I don't think that these issues are going to go away due to "die off," at least not the core issues of not knowing, not understanding, and not caring to do either and getting frustrated when those attempting to assist require way more precise information than, "It's not working!!," in order to do so.   I get the generic, "It's not working!!," from both my elderly clients and college students.   I seldom do from those above 40 and under 60 at this point in time, and of course both of those end points are constantly shifting up and "the dinosaurs among us" who get this stuff will soon enough be dying off.   I wonder just how much of a very small "dark art" working in nuts and bolts hardware and software manipulation and repair, the "under the hood" knowledge and ability to apply it, is going to become?
 
--

Brian - Windows 10 Pro, 64-Bit, Version 1809, Build 17763  

     Presenting the willfully ignorant with facts is the very definition of casting pearls before swine.

              ~ Brian Vogel


Re: Members Removed for Marking Messages as spam AUTO-Message suggested modification

Ken Schweizer
 

Another confusing factor with the Auto-Message is that it appears to be coming from the Owner of the member's group rather than from GROUPS.IO itself as can be seen in the FAQ sample message. In our case that was a major factor in the member's reaction. I find it unusual and confusing for the "email group service" to send a message in the name of one of its groups.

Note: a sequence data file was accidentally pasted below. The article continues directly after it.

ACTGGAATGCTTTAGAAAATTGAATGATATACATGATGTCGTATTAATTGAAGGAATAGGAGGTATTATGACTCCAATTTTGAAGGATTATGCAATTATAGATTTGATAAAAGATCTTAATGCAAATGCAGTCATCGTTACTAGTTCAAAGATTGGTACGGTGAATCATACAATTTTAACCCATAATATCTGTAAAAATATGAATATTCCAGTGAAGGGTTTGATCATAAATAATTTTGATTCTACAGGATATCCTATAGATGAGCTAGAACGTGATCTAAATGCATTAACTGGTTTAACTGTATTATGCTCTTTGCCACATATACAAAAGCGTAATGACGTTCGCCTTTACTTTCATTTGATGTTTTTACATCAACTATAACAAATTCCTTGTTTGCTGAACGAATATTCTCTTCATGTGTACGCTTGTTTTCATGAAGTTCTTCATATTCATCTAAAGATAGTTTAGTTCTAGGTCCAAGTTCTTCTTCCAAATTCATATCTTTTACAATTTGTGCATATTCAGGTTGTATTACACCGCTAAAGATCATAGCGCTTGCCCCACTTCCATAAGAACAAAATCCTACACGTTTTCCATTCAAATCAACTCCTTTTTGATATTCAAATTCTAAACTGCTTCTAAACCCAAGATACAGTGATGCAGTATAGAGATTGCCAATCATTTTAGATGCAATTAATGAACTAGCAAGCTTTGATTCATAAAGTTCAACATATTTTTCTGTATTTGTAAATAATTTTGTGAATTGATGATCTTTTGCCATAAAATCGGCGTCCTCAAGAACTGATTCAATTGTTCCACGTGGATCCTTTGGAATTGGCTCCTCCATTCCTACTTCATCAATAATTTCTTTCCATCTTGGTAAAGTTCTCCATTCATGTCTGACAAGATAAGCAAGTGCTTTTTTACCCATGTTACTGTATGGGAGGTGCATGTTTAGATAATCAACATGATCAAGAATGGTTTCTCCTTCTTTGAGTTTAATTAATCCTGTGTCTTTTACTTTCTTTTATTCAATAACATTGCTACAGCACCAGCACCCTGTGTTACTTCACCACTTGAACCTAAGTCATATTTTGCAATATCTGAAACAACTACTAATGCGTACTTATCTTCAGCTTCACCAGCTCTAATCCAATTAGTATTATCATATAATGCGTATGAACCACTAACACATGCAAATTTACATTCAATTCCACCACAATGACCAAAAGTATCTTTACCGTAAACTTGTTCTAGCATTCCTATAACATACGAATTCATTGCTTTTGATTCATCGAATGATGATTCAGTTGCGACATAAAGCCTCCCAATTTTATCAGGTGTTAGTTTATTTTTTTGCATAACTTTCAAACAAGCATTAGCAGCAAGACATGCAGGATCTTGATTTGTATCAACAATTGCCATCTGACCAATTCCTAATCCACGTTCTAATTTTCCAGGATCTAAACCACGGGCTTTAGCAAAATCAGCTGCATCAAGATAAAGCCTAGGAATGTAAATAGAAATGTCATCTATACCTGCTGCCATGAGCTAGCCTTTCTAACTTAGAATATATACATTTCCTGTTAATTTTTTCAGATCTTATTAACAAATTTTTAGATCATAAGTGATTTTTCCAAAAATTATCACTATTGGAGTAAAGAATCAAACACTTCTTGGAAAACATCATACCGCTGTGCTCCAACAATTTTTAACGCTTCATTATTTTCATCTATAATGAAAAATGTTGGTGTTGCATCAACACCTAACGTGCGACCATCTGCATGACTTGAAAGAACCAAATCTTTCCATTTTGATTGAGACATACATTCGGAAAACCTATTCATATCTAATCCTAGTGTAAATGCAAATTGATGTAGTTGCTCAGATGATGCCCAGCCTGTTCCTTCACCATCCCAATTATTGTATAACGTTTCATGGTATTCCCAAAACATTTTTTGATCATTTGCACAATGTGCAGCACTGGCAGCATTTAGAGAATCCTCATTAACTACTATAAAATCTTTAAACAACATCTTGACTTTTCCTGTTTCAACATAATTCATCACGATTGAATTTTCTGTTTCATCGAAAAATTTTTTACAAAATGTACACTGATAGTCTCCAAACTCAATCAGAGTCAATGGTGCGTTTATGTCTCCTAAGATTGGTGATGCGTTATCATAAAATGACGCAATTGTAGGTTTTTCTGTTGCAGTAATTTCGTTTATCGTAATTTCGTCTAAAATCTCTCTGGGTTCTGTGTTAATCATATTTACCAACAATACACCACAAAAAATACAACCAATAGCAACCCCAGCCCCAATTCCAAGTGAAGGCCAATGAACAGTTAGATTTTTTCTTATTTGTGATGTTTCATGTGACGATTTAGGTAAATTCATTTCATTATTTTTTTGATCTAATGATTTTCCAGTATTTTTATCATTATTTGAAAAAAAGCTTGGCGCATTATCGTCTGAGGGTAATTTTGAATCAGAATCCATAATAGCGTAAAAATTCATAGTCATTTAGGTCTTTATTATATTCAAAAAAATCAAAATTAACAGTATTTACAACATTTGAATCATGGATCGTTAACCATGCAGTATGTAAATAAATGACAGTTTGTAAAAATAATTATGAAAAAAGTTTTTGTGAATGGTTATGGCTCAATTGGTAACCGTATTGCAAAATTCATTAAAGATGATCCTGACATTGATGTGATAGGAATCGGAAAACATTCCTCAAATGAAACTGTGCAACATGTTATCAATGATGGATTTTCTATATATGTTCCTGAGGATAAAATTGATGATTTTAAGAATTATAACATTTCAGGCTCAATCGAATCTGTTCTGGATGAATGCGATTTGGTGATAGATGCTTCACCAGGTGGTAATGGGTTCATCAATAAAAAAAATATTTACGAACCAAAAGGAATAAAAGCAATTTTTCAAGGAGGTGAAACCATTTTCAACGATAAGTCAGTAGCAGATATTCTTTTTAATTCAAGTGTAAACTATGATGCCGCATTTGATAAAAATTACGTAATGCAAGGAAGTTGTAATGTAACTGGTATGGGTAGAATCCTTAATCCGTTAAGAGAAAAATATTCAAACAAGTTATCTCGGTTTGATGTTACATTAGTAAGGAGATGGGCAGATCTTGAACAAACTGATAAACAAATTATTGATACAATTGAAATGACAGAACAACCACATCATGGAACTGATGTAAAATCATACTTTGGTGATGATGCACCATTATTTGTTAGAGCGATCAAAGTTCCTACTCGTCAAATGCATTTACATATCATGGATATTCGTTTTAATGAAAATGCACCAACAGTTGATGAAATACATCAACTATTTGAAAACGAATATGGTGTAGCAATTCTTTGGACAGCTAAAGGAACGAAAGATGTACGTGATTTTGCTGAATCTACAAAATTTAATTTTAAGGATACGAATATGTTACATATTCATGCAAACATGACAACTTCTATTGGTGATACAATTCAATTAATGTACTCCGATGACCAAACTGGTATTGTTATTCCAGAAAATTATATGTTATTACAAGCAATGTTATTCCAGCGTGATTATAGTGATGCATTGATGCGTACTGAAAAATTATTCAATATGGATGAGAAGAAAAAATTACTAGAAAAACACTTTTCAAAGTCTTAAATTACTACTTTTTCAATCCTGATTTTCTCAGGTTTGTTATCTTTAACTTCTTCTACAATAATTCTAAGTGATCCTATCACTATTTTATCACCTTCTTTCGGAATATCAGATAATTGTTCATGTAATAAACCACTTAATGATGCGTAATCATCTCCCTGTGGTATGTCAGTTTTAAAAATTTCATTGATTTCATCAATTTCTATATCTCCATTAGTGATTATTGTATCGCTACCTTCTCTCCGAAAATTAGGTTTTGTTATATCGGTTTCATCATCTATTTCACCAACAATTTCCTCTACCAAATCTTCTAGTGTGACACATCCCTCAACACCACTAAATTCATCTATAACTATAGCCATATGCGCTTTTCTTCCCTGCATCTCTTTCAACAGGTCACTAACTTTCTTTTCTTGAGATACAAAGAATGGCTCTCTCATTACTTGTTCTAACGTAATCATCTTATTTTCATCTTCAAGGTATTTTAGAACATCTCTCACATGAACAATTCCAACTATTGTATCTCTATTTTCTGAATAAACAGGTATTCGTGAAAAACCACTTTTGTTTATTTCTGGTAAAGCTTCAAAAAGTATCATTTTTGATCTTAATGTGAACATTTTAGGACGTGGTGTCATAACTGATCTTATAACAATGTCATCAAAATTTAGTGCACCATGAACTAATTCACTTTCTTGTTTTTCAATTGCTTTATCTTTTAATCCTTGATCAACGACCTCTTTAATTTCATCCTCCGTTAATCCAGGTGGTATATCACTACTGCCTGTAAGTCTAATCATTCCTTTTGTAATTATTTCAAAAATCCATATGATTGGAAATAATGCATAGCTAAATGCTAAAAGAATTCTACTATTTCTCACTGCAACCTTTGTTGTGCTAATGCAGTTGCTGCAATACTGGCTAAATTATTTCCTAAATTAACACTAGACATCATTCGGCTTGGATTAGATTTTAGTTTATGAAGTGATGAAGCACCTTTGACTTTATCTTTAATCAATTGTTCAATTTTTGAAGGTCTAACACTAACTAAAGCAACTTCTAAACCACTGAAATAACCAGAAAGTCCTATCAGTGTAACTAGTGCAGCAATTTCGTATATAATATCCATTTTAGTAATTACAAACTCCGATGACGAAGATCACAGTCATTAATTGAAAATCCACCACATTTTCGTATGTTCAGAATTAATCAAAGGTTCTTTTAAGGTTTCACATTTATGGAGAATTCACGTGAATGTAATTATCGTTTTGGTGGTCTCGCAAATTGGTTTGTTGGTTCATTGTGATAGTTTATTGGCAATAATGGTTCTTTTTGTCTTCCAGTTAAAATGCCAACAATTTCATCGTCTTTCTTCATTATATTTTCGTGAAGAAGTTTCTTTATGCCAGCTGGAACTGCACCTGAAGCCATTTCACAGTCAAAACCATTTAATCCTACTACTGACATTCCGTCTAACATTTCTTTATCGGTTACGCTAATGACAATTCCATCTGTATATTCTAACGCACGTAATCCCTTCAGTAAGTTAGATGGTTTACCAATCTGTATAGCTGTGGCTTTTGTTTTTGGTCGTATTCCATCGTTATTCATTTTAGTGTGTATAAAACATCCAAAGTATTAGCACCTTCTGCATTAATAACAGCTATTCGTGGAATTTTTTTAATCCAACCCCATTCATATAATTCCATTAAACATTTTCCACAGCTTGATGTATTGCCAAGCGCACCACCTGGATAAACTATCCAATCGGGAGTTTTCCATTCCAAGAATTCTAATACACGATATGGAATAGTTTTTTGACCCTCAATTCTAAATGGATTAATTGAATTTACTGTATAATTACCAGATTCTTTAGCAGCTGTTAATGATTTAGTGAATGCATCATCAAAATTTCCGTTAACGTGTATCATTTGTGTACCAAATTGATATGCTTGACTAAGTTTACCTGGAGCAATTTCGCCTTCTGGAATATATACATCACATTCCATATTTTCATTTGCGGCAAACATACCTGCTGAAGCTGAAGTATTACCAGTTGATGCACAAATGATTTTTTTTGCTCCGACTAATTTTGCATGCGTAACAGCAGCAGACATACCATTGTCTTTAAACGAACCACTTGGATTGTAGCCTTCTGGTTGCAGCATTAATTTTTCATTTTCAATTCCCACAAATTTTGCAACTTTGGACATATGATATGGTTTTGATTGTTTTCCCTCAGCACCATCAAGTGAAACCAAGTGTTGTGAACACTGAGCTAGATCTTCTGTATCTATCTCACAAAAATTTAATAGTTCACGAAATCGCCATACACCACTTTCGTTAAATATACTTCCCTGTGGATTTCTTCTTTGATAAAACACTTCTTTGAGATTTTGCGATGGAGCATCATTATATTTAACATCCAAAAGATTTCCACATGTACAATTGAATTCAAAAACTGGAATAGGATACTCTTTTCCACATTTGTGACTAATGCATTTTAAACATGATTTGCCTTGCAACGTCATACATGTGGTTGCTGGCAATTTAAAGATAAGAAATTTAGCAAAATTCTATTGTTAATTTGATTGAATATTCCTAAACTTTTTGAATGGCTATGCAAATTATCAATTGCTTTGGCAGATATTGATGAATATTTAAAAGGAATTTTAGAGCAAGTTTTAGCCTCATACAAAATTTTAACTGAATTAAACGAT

From: groupname+owner@groups.io

To: (Whom it may concern)
Subject:
You have been removed from ...

Ken

 

“If you will not fight for the right when you can easily win without bloodshed, if you will not fight when your victory will be sure and not too costly, you may come to the moment when you will have to fight with all the odds against you and only a small chance of survival. There may even be a worse case: you may have to fight when there is no hope of victory, because it is better to perish than to live as slaves.” — Winston Churchill

 

 


Re: Members Removed for Marking Messages as spam AUTO-Message suggested modification

Sharon Villines
 

On Apr 26, 2019, at 11:48 AM, Ken Schweizer <kensch888@outlook.com> wrote:

I don't think we can be too simplistic when telling a member that they have been removed from a group. I'd like to suggest a few small changes, including strategic CAPITALIZATION, to the message to ensure our members read it as intended.

You have been automatically removed from GROUPNAME because "YOUR" Email Service Provider reported to us that one or more messages "SENT TO YOU" from GROUPNAME has been marked as spam "BY YOU OR YOUR E-MAIL PROVIDER and NOT DUE TO ANY POST FROM YOU". We suggest that you check your spam box as soon as possible to see if "YOUR" Email Service Provider has diverted legitimate messages into it.